Alex Kemp, Professor of Petroleum Economics and Director of Aberdeen Centre for Research in Energy Economics and Finance at the University of Aberdeen Business School, shares his thoughts about tax changes for oil and gas fields in the North Sea announced in this week's autumn budget.
In the Autumn Budget 2017 the UK Government unveiled a unique innovation in British tax law by indicating that, when asset transactions take place in the UKCS the tax history of the seller can be included as part of the deal. Why is this felt to be necessary? Mature oil and gas fields are increasingly regarded as non-core by some oil companies, particularly the mega-majors. On the other hand there are many potential new entrants who are keen to acquire such assets. A stumbling block to a transaction arises regarding the tax relief for the (generally large) decommissioning costs. The potential buyer may not have sufficient profits and tax paid from post-transaction production to cover the decommissioning losses carried back against his Corporation Tax and Supplementary Charge. On the other hand the seller could carry back decommissioning losses against profits earned since April 2002. The result is that the expected returns to the potential seller could exceed the expected returns to the buyer. In turn this could result in the transaction not taking place. The further consequence is that any incremental investment and production which the buyer had planned would not take place.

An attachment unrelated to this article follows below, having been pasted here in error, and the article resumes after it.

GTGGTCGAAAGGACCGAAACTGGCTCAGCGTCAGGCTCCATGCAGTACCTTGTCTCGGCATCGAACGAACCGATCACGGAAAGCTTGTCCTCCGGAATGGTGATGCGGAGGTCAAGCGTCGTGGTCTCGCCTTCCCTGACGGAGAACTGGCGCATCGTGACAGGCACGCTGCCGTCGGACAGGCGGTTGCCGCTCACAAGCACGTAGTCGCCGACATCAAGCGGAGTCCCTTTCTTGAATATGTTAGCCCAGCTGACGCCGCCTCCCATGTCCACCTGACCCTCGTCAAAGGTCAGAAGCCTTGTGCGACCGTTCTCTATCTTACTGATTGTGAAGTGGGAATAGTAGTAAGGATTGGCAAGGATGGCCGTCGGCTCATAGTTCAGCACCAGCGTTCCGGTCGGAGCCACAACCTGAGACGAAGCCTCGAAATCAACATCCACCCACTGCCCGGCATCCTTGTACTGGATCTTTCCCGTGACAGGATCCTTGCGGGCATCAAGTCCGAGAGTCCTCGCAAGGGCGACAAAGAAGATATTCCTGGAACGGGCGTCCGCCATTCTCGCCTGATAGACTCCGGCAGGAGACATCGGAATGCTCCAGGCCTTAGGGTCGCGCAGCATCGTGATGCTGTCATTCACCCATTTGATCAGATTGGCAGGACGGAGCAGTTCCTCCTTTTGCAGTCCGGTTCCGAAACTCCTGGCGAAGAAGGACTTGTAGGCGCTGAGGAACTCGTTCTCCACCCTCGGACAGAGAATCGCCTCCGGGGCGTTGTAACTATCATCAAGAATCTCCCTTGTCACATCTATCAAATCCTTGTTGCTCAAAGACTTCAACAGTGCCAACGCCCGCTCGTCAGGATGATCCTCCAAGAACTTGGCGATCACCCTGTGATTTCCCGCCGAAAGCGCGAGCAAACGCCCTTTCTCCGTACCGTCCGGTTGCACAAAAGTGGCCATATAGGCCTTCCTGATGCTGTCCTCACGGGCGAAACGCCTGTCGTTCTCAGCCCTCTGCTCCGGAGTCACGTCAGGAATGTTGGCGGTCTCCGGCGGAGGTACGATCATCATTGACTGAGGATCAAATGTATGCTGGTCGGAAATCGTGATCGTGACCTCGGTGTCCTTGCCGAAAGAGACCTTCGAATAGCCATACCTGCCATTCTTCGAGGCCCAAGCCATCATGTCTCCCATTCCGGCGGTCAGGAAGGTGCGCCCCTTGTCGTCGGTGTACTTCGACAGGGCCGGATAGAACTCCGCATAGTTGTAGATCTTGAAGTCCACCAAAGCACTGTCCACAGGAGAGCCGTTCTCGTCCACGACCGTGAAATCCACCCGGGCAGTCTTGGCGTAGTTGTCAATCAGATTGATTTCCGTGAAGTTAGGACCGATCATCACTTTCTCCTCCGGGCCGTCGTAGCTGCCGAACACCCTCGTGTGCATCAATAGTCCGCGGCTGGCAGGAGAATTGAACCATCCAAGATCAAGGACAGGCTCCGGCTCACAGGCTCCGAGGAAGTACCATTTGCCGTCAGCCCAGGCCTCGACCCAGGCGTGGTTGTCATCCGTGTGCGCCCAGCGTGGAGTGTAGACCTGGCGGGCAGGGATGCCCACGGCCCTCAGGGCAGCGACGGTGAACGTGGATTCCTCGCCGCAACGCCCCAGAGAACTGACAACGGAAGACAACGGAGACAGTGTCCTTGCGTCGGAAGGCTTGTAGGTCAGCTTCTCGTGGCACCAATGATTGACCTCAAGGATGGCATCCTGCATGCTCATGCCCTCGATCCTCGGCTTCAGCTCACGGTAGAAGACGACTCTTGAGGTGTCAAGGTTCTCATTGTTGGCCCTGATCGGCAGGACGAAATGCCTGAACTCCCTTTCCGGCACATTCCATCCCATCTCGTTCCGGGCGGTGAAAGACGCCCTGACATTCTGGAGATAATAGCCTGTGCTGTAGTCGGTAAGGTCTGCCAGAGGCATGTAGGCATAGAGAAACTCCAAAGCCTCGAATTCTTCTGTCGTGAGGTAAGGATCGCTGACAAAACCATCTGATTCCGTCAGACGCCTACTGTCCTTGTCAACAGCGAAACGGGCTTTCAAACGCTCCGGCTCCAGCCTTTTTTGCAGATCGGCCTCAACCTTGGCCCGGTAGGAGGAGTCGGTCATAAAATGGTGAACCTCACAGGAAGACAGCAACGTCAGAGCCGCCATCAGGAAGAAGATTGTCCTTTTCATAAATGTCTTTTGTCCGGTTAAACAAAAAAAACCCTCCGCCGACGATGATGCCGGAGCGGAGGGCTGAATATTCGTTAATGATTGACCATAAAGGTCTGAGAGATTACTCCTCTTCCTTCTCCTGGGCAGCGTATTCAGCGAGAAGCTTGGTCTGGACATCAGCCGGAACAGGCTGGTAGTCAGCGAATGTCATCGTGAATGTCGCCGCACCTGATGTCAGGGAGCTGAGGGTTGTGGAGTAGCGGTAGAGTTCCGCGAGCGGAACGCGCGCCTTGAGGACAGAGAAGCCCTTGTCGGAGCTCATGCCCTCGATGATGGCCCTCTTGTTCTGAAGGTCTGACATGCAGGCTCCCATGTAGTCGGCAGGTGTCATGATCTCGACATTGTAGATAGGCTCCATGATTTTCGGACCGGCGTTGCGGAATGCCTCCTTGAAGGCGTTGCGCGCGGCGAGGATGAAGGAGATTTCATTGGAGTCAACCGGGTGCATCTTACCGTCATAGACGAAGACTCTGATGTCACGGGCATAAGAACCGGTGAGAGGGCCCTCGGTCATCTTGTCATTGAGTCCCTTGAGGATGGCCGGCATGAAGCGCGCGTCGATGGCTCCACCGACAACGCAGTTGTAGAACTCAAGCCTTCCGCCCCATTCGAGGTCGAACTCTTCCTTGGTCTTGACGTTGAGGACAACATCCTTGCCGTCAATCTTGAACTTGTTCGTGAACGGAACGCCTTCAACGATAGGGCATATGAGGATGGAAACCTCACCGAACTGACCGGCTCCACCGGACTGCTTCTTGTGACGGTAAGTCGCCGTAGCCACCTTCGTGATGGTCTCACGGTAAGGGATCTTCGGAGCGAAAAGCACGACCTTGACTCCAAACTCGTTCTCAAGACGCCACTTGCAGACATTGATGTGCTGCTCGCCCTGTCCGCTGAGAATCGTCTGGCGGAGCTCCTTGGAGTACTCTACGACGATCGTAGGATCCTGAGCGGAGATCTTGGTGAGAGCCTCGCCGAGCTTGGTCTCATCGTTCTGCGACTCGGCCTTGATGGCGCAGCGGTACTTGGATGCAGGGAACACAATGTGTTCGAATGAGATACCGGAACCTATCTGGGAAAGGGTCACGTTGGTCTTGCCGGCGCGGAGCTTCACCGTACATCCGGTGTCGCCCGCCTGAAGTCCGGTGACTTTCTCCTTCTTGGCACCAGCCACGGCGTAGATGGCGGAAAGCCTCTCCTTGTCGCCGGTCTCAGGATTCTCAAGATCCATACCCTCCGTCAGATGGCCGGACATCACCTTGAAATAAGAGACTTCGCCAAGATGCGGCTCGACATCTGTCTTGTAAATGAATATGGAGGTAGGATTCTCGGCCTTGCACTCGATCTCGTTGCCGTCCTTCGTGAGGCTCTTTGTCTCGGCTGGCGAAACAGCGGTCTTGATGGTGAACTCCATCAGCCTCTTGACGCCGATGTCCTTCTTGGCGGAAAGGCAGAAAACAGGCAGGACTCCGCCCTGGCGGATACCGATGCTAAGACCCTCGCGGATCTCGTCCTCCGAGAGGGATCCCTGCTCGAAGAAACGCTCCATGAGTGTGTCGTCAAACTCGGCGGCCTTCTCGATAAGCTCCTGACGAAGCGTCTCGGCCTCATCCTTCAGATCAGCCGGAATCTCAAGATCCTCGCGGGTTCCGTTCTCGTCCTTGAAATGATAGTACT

Research by Professor Alex Kemp and Linda Stephen found that, when asset transactions were planned late in the life of fields, circumstances could readily arise where the expected post-tax returns of the seller exceed that of the buyer because the seller could obtain more effective tax relief for decommissioning. Hence the case for allowing transfer of tax history in the asset transaction.
To satisfy the Treasury any such scheme has to ensure that the transaction is at least tax neutral. The tax payable over the life of the field should not be reduced as consequence of the transfer of tax history. This can be produced, for example, by designing a ring fence for tax purposes around the accumulated revenues and costs attributable to the asset in question from the time of the transaction to the completion of the decommissioning obligation. If this sum turns out to be negative then that sum can be set against the taxable income of the seller in years before the transaction.
The decision in the Autumn Budget means that more late field life transactions will take place. The buyers will often be new or nearly-new entrants who don’t have a tax history in the UKCS. The Treasury is apparently satisfied that the end result will be extra incremental investment in these mature fields and net extra tax revenues payable. Several years’ experience will be necessary to see the full effects.